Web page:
The icebergs are ever-changing. What you see now would differ in summer, and again change next winter. And because of global warming, the ice is melting rapidly. I learned a lot about the forces of nature through this tour, much more than any geography textbook has taught me.

Maori Tour in New Zealand

Maori cultural village, New Zealand | Bel Around The World

Maori cultural village, New Zealand | Bel Around The World

Read: Traditional Maori Village in Rotorua, New Zealand

At Whakarewarewa, there are guided tours and cultural performances daily where visitors can learn about the traditional Maori people’s culture and customs, including carving, weaving, kapa haka (group performance), whaikorero (oratorical performances) and moko (tattoo).

Upon arrival, the Maori people would first greet their guests with a hongi — the ceremonial rubbing of noses. A distinct feature of the Maori performance is their enlarged eyes and showing of their tongues, which is an expression to scare off evil spirits. The flexed muscles and guttural sounds they make are part of the haka (war dance) to intimidate these spirits.

Blackwater Rafting in New Zealand

The Legendary Black Water Rafting Company 1516 NZ Black Labyrinth Jumping

Read: Black Water Rafting in Waitomo, New Zealand

Waitomo in New Zealand is known for blackwater (cave) rafting, and it was also on our to-do list. Putting on a wetsuit, quite frankly, had to be the most challenging part of this adventure. The suit was thick and heavy, and took me a long time to put on.

Since the water in the cave does not get the sunlight, the water temperature is approximately 10 degrees. As we went blackwater rafting in winter, the waters were even colder. I marvel at the guides for being able to go through the blackwater rafting tours in the frigid waters not once, but many times a day.

We were first taken to a small stream to familiarise ourselves with our tubes, and jumped into the water with them to prepare ourselves for the real action in pitch darkness.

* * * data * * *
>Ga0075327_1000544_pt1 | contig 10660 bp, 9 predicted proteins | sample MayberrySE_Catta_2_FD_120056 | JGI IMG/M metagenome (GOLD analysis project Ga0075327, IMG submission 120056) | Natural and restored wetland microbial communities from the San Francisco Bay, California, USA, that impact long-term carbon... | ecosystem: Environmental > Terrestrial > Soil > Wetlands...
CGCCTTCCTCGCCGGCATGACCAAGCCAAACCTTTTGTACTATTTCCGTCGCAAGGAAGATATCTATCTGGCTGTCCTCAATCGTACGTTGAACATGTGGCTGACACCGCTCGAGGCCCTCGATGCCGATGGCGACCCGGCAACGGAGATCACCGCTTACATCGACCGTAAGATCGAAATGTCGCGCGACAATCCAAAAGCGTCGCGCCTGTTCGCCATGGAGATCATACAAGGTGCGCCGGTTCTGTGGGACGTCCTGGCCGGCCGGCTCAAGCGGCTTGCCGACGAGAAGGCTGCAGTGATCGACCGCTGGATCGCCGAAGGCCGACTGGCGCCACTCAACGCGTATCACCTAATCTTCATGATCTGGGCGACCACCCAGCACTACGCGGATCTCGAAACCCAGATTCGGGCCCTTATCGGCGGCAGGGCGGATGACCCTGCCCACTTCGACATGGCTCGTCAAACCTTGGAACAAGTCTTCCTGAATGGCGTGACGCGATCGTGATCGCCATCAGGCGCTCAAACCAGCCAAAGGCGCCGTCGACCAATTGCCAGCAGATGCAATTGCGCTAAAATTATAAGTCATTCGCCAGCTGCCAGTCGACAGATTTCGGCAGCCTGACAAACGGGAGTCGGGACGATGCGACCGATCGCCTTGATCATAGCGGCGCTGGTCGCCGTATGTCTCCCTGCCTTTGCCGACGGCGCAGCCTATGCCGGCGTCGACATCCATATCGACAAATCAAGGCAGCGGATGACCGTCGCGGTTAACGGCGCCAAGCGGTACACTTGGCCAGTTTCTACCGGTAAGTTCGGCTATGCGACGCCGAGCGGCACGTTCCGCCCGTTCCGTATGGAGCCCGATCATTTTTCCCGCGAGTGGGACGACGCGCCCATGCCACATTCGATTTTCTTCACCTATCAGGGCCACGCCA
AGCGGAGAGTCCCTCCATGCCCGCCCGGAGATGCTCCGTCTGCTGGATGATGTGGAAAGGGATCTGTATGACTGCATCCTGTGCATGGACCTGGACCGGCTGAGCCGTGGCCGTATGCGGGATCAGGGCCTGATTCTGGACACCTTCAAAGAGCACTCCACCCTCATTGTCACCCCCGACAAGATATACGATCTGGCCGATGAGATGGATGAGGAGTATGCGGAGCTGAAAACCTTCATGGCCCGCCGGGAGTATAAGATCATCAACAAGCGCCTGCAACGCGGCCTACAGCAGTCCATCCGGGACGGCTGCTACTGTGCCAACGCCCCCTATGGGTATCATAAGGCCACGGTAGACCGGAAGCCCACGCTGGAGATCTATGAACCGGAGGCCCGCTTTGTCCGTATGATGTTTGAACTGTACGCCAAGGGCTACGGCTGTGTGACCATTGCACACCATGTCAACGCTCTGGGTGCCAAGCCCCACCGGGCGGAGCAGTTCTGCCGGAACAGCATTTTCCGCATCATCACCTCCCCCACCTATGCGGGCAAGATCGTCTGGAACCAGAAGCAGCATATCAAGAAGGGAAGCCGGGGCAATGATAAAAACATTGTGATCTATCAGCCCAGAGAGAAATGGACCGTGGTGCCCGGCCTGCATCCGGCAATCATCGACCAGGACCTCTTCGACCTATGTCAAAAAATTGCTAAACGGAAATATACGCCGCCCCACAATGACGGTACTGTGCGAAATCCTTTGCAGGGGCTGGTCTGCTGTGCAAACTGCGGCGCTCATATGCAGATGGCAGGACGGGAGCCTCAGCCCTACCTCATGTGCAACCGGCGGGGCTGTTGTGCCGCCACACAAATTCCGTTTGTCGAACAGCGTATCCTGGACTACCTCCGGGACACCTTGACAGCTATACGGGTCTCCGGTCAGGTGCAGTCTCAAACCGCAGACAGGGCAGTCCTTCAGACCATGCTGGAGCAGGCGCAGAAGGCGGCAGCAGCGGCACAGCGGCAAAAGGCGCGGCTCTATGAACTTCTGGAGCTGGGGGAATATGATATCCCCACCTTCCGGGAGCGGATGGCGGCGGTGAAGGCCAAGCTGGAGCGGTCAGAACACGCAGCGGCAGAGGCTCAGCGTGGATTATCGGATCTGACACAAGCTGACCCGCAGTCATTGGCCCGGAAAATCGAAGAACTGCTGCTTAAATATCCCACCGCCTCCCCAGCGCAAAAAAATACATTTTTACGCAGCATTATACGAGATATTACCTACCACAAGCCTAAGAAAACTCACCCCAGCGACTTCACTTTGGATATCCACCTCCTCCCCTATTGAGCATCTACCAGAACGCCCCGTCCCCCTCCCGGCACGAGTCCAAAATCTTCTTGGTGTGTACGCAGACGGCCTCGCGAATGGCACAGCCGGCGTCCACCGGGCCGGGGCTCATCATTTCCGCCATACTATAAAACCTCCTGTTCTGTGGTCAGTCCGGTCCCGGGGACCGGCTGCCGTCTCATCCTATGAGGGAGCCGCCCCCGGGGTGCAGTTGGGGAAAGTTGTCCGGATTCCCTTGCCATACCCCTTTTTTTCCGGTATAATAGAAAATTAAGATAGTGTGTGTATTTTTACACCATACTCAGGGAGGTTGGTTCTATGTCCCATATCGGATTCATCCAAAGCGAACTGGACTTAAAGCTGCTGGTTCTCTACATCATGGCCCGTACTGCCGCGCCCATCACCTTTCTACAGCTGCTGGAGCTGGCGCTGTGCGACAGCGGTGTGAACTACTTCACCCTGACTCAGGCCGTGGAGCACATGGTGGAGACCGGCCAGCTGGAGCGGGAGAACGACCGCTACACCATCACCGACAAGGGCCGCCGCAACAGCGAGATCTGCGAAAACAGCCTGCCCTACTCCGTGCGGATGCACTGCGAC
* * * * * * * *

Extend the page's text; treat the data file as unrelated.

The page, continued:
A large part of blackwater rafting involves balancing on rocks, as we made our way through the cave in total darkness, crawling under low-clearance spaces, and jumping backwards with our tubes down mini waterfalls. The highlight of the dark and moist cave was watching glow worms illuminate the entire area.

We were famished by the end of our session. The blackwater rafting tour, which took three hours, concluded with a long, hot shower, and hot soup and bagels.

I loved every minute of it.

Transport in New Zealand

Read: Driving In New Zealand The First Time?

Flight (Singapore to Auckland, Christchurch to Singapore): ~S$800 (Singapore Airlines and Air New Zealand operate direct flights to Auckland and Christchurch)

Breakdown of Road Trip Cost in New Zealand

Read: Detailed Breakdown of My New Zealand Budget Trip; $2600 for 20 days!

Campervan rental (10 days): S$500

Petrol (272L, 1,623km): ~S$550


Hostel: ~S$22 per night

Camp sites (for parking our vehicles): ~S$20


Hobbiton: S$77

Blackwater rafting: S$135

Maori tour: S$34

Zorb: S$48

Spa: S$26

Wai-o-tapu Thermal Wonderland: S$31

Fox Glacier: S$416

Milford Sound: S$9


Read: 20 Favourite New Zealand Instagram Shots To Swoon Over (& Where To Find Them!)

Catch the full story on TODAY’s website.

Read: New Zealand North Island Experiences To Check Off Your Bucketlist

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Thursday, 13 Jul 2017

Isabel Leong

Isabel Leong

An explorer at heart, the world is Isabel's playground. She enjoys seizing every moment exploring every hideout and doing the unimaginable, like bungee jumping in Phuket and couchsurfing in Europe. If she had wings, she’d definitely be soaring right now. Also a fitness trainer, if she’s not at the gym, you can find her doing yoga or rock climbing! Read more about her on belaroundtheworld.com/about.